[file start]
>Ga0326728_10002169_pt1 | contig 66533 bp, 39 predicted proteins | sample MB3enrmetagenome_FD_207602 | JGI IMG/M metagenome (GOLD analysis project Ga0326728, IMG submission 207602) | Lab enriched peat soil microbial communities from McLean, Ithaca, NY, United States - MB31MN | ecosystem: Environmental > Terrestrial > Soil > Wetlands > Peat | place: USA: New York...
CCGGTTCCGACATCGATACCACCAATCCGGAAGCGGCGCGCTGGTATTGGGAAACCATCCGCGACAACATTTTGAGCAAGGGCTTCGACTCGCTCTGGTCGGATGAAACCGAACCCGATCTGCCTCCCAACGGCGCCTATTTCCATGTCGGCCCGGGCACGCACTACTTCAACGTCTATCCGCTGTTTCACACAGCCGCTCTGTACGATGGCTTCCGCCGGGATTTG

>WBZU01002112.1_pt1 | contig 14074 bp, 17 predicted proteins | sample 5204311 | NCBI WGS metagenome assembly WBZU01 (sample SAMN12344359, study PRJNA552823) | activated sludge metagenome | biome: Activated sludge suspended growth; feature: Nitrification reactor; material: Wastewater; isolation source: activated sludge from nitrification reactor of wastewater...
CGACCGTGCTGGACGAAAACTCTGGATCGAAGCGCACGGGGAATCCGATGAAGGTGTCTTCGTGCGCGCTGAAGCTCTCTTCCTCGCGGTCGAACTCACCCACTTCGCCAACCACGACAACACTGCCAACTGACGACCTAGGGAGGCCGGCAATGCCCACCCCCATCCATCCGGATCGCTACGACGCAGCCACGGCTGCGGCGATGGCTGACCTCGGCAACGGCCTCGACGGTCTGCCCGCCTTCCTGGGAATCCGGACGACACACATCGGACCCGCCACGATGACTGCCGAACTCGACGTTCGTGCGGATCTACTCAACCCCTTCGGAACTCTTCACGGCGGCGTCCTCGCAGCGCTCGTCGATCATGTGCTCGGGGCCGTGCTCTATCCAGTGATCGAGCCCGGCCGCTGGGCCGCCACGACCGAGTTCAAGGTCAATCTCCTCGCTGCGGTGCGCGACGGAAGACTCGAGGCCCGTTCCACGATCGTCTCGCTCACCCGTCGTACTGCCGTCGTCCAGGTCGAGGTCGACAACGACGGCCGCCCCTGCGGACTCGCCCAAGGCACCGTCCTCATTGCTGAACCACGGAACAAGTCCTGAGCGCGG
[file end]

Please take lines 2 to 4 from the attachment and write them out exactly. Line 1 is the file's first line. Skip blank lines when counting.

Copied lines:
CCGGTTCCGACATCGATACCACCAATCCGGAAGCGGCGCGCTGGTATTGGGAAACCATCCGCGACAACATTTTGAGCAAGGGCTTCGACTCGCTCTGGTCGGATGAAACCGAACCCGATCTGCCTCCCAACGGCGCCTATTTCCATGTCGGCCCGGGCACGCACTACTTCAACGTCTATCCGCTGTTTCACACAGCCGCTCTGTACGATGGCTTCCGCCGGGATTTG

>WBZU01002112.1_pt1 | contig 14074 bp, 17 predicted proteins | sample 5204311 | NCBI WGS metagenome assembly WBZU01 (sample SAMN12344359, study PRJNA552823) | activated sludge metagenome | biome: Activated sludge suspended growth; feature: Nitrification reactor; material: Wastewater; isolation source: activated sludge from nitrification reactor of wastewater...
CGACCGTGCTGGACGAAAACTCTGGATCGAAGCGCACGGGGAATCCGATGAAGGTGTCTTCGTGCGCGCTGAAGCTCTCTTCCTCGCGGTCGAACTCACCCACTTCGCCAACCACGACAACACTGCCAACTGACGACCTAGGGAGGCCGGCAATGCCCACCCCCATCCATCCGGATCGCTACGACGCAGCCACGGCTGCGGCGATGGCTGACCTCGGCAACGGCCTCGACGGTCTGCCCGCCTTCCTGGGAATCCGGACGACACACATCGGACCCGCCACGATGACTGCCGAACTCGACGTTCGTGCGGATCTACTCAACCCCTTCGGAACTCTTCACGGCGGCGTCCTCGCAGCGCTCGTCGATCATGTGCTCGGGGCCGTGCTCTATCCAGTGATCGAGCCCGGCCGCTGGGCCGCCACGACCGAGTTCAAGGTCAATCTCCTCGCTGCGGTGCGCGACGGAAGACTCGAGGCCCGTTCCACGATCGTCTCGCTCACCCGTCGTACTGCCGTCGTCCAGGTCGAGGTCGACAACGACGGCCGCCCCTGCGGACTCGCCCAAGGCACCGTCCTCATTGCTGAACCACGGAACAAGTCCTGAGCGCGG